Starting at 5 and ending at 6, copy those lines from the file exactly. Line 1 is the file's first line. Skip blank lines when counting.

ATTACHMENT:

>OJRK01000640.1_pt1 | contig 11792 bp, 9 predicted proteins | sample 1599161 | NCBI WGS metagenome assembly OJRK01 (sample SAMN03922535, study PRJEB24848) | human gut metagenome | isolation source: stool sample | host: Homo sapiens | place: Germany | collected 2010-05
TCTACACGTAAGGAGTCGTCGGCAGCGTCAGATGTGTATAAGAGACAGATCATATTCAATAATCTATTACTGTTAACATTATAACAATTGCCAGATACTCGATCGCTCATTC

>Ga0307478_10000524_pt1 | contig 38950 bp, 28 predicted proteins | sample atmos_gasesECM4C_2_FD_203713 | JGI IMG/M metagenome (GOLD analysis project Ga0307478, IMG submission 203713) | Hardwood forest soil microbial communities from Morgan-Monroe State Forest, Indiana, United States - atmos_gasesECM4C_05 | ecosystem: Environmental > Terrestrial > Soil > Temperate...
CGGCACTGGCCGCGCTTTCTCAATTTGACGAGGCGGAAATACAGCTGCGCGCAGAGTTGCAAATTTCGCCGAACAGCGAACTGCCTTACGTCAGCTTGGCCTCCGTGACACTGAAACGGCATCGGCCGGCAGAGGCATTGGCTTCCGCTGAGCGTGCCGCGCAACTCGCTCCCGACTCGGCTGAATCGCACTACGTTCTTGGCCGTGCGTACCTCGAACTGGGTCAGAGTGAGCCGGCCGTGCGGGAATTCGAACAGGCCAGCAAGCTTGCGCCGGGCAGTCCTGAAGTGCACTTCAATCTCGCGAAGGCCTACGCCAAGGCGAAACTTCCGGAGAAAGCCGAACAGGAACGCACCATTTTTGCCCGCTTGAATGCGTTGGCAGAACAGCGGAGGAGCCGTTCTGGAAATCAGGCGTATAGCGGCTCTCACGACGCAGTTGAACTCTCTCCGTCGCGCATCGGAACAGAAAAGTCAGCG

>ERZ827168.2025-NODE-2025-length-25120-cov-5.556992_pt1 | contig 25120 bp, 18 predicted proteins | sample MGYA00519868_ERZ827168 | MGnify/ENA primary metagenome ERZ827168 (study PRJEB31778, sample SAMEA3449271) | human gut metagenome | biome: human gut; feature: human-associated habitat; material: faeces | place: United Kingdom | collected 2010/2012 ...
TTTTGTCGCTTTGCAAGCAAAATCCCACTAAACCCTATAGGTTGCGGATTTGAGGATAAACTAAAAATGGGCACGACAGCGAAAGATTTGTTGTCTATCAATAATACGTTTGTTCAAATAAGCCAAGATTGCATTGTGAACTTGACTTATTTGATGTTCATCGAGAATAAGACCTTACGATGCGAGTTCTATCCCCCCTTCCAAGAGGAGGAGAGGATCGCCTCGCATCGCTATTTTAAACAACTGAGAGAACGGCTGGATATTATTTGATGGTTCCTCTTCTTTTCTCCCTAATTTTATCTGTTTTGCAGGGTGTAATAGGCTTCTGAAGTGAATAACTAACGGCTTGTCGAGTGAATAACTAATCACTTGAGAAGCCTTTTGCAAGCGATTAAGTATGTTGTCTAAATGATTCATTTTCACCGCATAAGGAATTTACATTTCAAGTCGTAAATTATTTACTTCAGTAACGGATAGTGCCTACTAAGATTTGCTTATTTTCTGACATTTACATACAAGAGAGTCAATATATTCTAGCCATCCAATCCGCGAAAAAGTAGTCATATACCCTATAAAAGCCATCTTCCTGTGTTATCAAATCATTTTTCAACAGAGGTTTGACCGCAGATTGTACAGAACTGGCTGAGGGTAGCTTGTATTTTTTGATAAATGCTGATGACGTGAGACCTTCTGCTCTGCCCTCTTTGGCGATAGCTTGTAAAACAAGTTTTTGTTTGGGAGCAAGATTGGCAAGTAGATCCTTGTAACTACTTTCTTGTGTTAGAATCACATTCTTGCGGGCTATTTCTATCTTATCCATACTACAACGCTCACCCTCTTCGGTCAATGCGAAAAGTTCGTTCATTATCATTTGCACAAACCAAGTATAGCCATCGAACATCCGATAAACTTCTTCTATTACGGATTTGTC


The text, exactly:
>ERZ827168.2025-NODE-2025-length-25120-cov-5.556992_pt1 | contig 25120 bp, 18 predicted proteins | sample MGYA00519868_ERZ827168 | MGnify/ENA primary metagenome ERZ827168 (study PRJEB31778, sample SAMEA3449271) | human gut metagenome | biome: human gut; feature: human-associated habitat; material: faeces | place: United Kingdom | collected 2010/2012 ...
TTTTGTCGCTTTGCAAGCAAAATCCCACTAAACCCTATAGGTTGCGGATTTGAGGATAAACTAAAAATGGGCACGACAGCGAAAGATTTGTTGTCTATCAATAATACGTTTGTTCAAATAAGCCAAGATTGCATTGTGAACTTGACTTATTTGATGTTCATCGAGAATAAGACCTTACGATGCGAGTTCTATCCCCCCTTCCAAGAGGAGGAGAGGATCGCCTCGCATCGCTATTTTAAACAACTGAGAGAACGGCTGGATATTATTTGATGGTTCCTCTTCTTTTCTCCCTAATTTTATCTGTTTTGCAGGGTGTAATAGGCTTCTGAAGTGAATAACTAACGGCTTGTCGAGTGAATAACTAATCACTTGAGAAGCCTTTTGCAAGCGATTAAGTATGTTGTCTAAATGATTCATTTTCACCGCATAAGGAATTTACATTTCAAGTCGTAAATTATTTACTTCAGTAACGGATAGTGCCTACTAAGATTTGCTTATTTTCTGACATTTACATACAAGAGAGTCAATATATTCTAGCCATCCAATCCGCGAAAAAGTAGTCATATACCCTATAAAAGCCATCTTCCTGTGTTATCAAATCATTTTTCAACAGAGGTTTGACCGCAGATTGTACAGAACTGGCTGAGGGTAGCTTGTATTTTTTGATAAATGCTGATGACGTGAGACCTTCTGCTCTGCCCTCTTTGGCGATAGCTTGTAAAACAAGTTTTTGTTTGGGAGCAAGATTGGCAAGTAGATCCTTGTAACTACTTTCTTGTGTTAGAATCACATTCTTGCGGGCTATTTCTATCTTATCCATACTACAACGCTCACCCTCTTCGGTCAATGCGAAAAGTTCGTTCATTATCATTTGCACAAACCAAGTATAGCCATCGAACATCCGATAAACTTCTTCTATTACGGATTTGTC